An adaptation of flow cytometry principles is allowing researchers to noninvasively detect single cells directly in the bloodstream and lymph flow–even within thick tissue, and with or without labeling. Tests look promising for extremely early cancer diagnosis.
By Barbara Goode
Flow cytometry has enabled revolutionary discoveries in cell biology and medicine. In a single minute, a flow cytometer can individually quantify a few million cells at subcellular and molecular levels based on multiple parameters such as morphology, composition, proliferation, gene expression, and apoptosis.
The main substrate for flow cytometry, blood, reveals pathological processes and enables clinical diagnosis of most diseases, including cancer. Approximately 90% of all cancer deaths are caused by metastatic spread of the primary tumor. In 2007, the American Society of Clinical Oncology (ASCO) cited circulating tumor cells (CTCs) as tumor markers. And the detection of CTCs in cancer patients has been suggested as a prognostic tool, as the presence of malignant cells in the blood is necessary for the development of metastatic tumor spread.
The clinical utility of CTCs for metastasis prevention remains unclear, however, because at the time of initial diagnosis, incurable metastasis can be already established. In vitro techniques have an ultimate threshold of 1 CTC per sample volume–and thus most advanced assays have sensitivity levels of 1 to 5 CTCs/mL (equivalent to between 5000 and 25,000 CTCs per approximately five liters of an adult patient’s blood). Recent data indicate that this CTC level may be sufficient for the development of overt metastases. Besides, the invasive extraction of cells from a living system may lead to artifacts and prevent the long-term study of cells in their native biological environment.
FIGURE 1.in vivo photoacoustic flow cytometry uses a diode laser to detect individual cells, either without labels or using gold nanoparticle labels, in blood and lymph flow or in sentinel lymph nodes (left). Results are derived from the photoacoustic signal (upper trace) and boxcar gate (lower trace; a), and compressed photoacoustic signals from single melanoma cells (b). Averaging 36 signals from one melanoma cell produces a composite reading (c). The clinical prototype system uses optical fiber to deliver laser radiation to vessels in the wrist, and a focused cylindrical ultrasound transducer (inset).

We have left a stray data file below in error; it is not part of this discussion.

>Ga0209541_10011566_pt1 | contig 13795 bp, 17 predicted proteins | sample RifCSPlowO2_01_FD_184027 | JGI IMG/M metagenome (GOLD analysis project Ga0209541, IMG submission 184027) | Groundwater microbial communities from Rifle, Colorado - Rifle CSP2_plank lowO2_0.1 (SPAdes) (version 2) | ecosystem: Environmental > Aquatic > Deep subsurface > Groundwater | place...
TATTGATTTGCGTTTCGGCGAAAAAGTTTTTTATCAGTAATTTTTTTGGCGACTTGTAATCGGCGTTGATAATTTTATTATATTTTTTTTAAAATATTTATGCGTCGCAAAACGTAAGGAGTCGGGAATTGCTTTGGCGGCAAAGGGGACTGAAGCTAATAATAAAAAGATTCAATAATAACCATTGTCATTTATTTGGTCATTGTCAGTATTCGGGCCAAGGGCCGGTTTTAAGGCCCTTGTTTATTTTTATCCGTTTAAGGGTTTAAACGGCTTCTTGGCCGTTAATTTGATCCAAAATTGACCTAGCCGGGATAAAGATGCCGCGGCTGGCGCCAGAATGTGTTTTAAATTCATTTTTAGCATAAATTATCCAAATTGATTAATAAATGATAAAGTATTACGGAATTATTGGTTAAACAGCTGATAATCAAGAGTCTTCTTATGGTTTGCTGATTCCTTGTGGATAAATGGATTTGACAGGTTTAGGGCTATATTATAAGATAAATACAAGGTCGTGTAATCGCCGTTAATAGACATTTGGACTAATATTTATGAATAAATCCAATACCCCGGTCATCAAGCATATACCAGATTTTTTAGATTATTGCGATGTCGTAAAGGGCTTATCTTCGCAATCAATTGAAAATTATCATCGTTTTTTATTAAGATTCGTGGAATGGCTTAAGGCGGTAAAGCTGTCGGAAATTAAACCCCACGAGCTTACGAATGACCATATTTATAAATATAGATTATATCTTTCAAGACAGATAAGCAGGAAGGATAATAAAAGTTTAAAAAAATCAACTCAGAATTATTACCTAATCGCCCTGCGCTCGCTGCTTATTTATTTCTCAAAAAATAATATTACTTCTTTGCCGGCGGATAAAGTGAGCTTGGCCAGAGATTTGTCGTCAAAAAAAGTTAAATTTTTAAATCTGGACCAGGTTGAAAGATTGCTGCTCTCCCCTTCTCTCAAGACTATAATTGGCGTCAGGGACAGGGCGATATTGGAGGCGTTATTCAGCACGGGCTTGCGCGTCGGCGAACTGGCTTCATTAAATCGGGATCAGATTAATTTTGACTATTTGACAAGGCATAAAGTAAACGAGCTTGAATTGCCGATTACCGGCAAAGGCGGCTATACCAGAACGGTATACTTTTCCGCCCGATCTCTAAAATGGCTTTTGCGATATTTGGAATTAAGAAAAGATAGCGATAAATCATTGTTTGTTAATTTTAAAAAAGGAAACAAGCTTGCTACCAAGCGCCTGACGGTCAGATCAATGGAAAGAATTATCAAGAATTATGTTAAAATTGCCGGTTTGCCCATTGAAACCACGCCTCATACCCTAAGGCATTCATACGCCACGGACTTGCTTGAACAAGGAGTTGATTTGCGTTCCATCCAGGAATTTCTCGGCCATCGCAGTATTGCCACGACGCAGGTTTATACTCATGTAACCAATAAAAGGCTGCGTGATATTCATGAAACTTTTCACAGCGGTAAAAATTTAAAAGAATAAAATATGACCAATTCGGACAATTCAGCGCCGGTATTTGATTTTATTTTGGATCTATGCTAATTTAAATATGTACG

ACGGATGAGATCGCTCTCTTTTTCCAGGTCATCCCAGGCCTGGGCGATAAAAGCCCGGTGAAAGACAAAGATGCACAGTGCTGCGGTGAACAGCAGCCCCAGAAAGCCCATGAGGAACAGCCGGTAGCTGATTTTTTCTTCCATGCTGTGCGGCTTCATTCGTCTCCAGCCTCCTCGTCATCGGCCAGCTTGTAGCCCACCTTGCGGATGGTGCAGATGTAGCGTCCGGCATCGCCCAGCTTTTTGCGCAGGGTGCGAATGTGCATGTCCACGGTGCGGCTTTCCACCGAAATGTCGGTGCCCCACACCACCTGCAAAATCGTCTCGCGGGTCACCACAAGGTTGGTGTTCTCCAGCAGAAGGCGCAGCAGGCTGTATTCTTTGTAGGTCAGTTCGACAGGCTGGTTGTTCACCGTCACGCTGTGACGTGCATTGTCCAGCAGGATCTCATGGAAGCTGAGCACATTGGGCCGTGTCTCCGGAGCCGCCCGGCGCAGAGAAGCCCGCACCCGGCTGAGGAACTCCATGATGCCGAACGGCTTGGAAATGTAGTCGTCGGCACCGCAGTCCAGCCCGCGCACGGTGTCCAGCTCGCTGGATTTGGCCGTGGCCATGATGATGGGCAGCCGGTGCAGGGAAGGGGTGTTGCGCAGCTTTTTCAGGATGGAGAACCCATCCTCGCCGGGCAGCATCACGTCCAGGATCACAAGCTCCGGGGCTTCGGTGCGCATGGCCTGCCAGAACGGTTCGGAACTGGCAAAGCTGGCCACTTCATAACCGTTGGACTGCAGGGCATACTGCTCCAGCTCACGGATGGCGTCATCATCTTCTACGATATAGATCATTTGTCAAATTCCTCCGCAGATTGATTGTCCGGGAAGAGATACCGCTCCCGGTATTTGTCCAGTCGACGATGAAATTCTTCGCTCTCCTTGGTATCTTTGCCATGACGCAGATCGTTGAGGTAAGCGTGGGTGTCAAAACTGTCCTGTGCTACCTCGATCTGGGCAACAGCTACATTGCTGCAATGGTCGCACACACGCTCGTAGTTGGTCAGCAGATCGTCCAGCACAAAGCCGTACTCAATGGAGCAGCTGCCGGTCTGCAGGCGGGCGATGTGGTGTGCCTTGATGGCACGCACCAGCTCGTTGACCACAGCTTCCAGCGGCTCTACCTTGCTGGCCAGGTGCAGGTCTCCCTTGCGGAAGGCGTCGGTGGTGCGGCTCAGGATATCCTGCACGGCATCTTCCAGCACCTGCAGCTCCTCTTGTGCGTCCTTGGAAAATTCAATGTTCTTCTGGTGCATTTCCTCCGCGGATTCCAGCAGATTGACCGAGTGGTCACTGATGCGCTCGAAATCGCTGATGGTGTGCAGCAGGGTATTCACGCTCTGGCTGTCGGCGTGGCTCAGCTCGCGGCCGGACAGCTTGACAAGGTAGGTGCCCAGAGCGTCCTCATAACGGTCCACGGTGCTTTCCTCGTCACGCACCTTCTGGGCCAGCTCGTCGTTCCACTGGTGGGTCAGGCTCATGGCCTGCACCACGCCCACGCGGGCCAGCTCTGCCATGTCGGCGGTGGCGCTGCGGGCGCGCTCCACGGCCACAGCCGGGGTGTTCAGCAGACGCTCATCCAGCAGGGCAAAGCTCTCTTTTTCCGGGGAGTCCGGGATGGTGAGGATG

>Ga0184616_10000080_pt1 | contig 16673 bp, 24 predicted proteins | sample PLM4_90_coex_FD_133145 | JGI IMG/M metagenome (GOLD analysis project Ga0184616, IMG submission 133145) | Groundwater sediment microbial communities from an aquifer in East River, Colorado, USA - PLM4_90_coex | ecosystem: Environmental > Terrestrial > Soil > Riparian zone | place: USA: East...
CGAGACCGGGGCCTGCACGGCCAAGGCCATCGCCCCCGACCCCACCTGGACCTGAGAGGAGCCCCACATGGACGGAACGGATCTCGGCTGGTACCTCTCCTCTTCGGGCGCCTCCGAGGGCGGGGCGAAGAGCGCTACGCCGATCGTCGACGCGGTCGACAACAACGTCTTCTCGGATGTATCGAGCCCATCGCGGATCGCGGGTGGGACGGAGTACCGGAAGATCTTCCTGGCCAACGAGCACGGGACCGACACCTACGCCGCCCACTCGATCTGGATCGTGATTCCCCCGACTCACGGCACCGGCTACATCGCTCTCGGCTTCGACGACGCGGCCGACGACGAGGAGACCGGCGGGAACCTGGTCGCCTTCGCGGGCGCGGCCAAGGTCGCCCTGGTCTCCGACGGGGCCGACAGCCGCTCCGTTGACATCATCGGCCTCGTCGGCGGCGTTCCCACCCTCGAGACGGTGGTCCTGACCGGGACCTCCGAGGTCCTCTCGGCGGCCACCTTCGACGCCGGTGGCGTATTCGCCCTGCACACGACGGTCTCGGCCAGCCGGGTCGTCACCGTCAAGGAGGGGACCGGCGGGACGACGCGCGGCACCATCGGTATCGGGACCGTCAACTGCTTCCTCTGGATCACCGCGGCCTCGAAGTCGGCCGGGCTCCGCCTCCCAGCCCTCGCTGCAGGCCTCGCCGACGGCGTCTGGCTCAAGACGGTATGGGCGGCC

So, as valuable as flow cytometry is, this example highlights some of its limitations.
Noninvasive, in vivo cytometry
Greater sensitivity would be possible with in vivo flow cytometry–that is, by using the vessels in a living organism as channels through which native cells flow. The advantage of this approach is the possibility to noninvasively detect rare CTCs within a large volume of blood with potential sensitivity better than in currently available assays.
Adapting the principles of flow cytometry from in vitro to in vivo, however, involves considering many factors that are not part of the ex vivo environment. Among these are light scattering and absorption by vessel walls and surrounding tissues, the presence of many cells in multiple flow streams in vessel cross sections, and the fluctuations of cell velocity and position within a vessel. As a result, tracking small numbers of cells in the body in vivo is technically challenging.
Further, while cell biologists often use fluorescent labeling in flow cytometry, in vivo research involves concerns about cytotoxicity of available fluorescent tags, immune response to tags, and the influence of light scattering and the autofluorescent background, which allow the assessment of only superficial microvessels having a relatively slow flow velocity and, thus, may significant lengthen the examination time of a large blood volume.
FIGURE 2. A time-resolved multicolor photoacoustic flow-cytometry system is able to identify pigmented melanoma cells in blood flow by using short laser pulses of different wavelengths (λ) interspersed with time delay (T).
A team at the University of Arkansas for Medical Sciences has developed an alternative, clinically relevant approach: in vivo photoacoustic flow cytometry based on photoacoustic spectroscopy technology developed by Vladimir P. Zharov, professor of biomedical engineering, radiology, and otolaryngology at the University of Arkansas for Medical Sciences and director of the Phillips Classic Laser and Nanomedicine Laboratories at the Winthrop P. Rockefeller Cancer Instititue (Little Rock, AR).
The approach uses photoacoustic spectroscopy without labeling (using intrinsic cell markers such as cytochromes, hemoglobin, or melanin) or with labeling via novel substances such as gold nanoparticles.
The technique involves irradiating vessels with lasers to induce transient thermal expansion of light-absorbing biomolecules or nanoparticles into individual cells. The light produces ultrasonic waves, which an external ultrasound transducer detects (see Fig. 1). The method takes advantage of both optical spectroscopy, which provides high sensitivity, and ultrasound, which provides a high spatial resolution for detecting signals from deep within tissue (up to a few centimeters). These characteristics enable assessment of individual cells in large, deep vessels through which the majority of blood (for example, 1 to 3 liters) passes every 5 to 10 minutes.